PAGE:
Report

Older Workers in US – A substantial number are already well positioned to fill job openings in the projected shortage occupations

Although workers age 50 and over experience relatively low levels of unemployment, they are more likely than other age groups to experience high levels of long-term unemployment, stagnant wages, and declining job opportunities. Meanwhile, many employers are experiencing labor shortages and having trouble filling vacancies with qualified, well-trained workers. This contradiction presents an opportunity to ensure that the 50+ workforce develops the skills necessary for in-demand jobs and to encourage employers to fully consider this population when making hiring decisions.

Addressing the re-entry and advancement challenges faced by older workers and preparing them to meet the hiring needs of employers requires a firm understanding of:

  • The current and future employment opportunities available to the 50+ workforce
  • Whether workers 50 and over possess the skills and knowledge required to compete for current and future job opportunities
  • Education and workforce development programs that can help older workers prepare for current and future job opportunities

This report addresses all three areas to recommend ways to position the 50+ workforce to fill vacancies in shortage occupations.

MATCHING THE 50+ WORKFORCE TO PROJECTED SHORTAGE OCCUPATIONS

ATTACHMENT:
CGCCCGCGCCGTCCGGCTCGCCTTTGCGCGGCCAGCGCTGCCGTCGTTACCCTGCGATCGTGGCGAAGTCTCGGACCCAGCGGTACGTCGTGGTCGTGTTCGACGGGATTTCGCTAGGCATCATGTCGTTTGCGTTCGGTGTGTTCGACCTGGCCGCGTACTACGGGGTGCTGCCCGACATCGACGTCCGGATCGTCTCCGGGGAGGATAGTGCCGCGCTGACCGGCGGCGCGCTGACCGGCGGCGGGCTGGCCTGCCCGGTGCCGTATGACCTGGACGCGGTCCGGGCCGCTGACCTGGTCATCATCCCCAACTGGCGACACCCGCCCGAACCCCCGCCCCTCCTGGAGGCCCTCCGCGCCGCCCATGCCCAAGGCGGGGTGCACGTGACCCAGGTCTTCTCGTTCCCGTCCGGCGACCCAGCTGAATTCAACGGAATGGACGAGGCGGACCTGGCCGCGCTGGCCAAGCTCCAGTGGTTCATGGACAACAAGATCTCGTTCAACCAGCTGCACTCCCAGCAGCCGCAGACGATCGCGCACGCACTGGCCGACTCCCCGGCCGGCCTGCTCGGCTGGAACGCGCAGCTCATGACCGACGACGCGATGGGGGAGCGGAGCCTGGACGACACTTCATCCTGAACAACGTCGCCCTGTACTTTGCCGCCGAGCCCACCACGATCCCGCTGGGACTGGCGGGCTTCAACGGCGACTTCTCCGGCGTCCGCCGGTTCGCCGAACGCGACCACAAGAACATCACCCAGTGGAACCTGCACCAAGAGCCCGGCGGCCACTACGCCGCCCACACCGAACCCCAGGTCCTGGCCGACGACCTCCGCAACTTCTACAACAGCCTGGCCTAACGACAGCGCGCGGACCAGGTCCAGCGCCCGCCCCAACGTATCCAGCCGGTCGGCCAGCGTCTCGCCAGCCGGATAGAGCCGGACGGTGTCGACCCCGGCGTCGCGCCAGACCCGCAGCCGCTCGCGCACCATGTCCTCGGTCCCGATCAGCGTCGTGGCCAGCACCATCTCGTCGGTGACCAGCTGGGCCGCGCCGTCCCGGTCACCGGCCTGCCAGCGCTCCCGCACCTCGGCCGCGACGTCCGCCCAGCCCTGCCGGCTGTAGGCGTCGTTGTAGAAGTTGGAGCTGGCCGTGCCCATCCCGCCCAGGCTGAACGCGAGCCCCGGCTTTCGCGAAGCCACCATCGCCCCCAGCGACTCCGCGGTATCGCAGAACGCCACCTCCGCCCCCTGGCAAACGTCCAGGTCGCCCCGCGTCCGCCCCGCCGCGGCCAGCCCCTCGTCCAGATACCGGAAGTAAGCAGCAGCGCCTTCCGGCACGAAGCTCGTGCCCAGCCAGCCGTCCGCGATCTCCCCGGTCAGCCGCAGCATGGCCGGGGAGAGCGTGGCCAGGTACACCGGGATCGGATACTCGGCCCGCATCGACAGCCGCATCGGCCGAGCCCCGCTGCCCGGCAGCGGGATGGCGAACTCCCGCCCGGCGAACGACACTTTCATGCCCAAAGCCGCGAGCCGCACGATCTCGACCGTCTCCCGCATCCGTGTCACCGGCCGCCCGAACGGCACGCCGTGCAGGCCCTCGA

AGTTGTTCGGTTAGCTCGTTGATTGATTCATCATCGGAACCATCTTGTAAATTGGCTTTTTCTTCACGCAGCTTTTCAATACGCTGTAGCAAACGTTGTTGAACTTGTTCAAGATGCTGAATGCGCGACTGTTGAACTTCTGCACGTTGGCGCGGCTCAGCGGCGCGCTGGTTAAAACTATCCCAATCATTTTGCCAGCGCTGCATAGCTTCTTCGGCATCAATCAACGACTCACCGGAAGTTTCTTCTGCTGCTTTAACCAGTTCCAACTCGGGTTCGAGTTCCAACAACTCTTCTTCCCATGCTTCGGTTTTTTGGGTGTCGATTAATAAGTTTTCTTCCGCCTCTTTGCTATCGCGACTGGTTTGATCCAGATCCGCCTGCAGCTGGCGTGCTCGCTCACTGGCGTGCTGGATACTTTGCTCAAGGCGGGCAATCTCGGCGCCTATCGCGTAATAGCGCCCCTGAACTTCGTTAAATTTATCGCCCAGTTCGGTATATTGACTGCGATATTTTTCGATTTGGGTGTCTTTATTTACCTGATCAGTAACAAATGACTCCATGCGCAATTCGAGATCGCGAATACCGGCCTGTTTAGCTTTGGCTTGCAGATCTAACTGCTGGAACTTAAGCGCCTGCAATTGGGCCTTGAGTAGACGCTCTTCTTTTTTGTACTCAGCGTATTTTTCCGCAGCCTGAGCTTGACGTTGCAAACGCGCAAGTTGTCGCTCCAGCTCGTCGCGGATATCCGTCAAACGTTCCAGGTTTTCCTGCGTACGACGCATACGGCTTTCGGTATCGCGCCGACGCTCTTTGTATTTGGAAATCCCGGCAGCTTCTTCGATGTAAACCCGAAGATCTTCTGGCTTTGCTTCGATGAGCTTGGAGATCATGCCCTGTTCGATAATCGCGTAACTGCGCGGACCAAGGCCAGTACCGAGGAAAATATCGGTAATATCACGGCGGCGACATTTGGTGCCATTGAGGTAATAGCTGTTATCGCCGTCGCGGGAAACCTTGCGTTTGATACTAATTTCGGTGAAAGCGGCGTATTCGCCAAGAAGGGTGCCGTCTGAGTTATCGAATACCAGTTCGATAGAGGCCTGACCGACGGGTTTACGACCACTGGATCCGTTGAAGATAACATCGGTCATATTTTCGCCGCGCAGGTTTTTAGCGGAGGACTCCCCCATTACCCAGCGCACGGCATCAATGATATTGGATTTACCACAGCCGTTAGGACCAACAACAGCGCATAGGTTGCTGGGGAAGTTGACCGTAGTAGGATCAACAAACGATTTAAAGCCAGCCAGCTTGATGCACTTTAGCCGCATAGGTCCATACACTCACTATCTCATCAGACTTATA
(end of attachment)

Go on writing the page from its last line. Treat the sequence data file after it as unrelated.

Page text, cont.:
The focus of efforts to address challenges faced by workers over 50 and prepare them to compete for jobs in occupations with the greatest shortage partially depends on the knowledge and skills these workers already have. It also depends, perhaps to a greater extent, on whether older workers are already in these occupations or in occupations that require similar knowledge and skills. By examining the current distribution of the 50+ workforce in shortage occupations, we identify areas where skills and knowledge already align and where, by contrast, education and workforce development opportunities may be necessary.8 This knowledge will allow organizations to devote its finite resources to workforce development and advocacy strategies that are responsive to the needs both of employers and of older workers.

Our analyses show that almost 25% of the 50+ workforce is currently employed in one of the top 10 shortage occupations (see Exhibit 3). An additional 20% are employed in occupations requiring similar knowledge and skills. In other words, a substantial number of older workers are already well positioned to fill job openings in the projected shortage occupations, especially Health Diagnosing and Treating Practitioners and Motor Vehicle Operators, each of which employs more than 4% of the 50+ workforce. When we look at areas in which people over 50 currently work either in the shortage occupation or in an occupation that requires similar skills, two more occupations join the list of those that include at least 4% of the 50+ workforce: Sales Representatives, Wholesale and Manufacturing and Health Technologists and Technicians.

Chosen excerpts by Job Market Monitor. Read the whole story at Building New Careers: Identifying Shortage Occupations and the Skills 50+ Workers Will Need, 2017-2020

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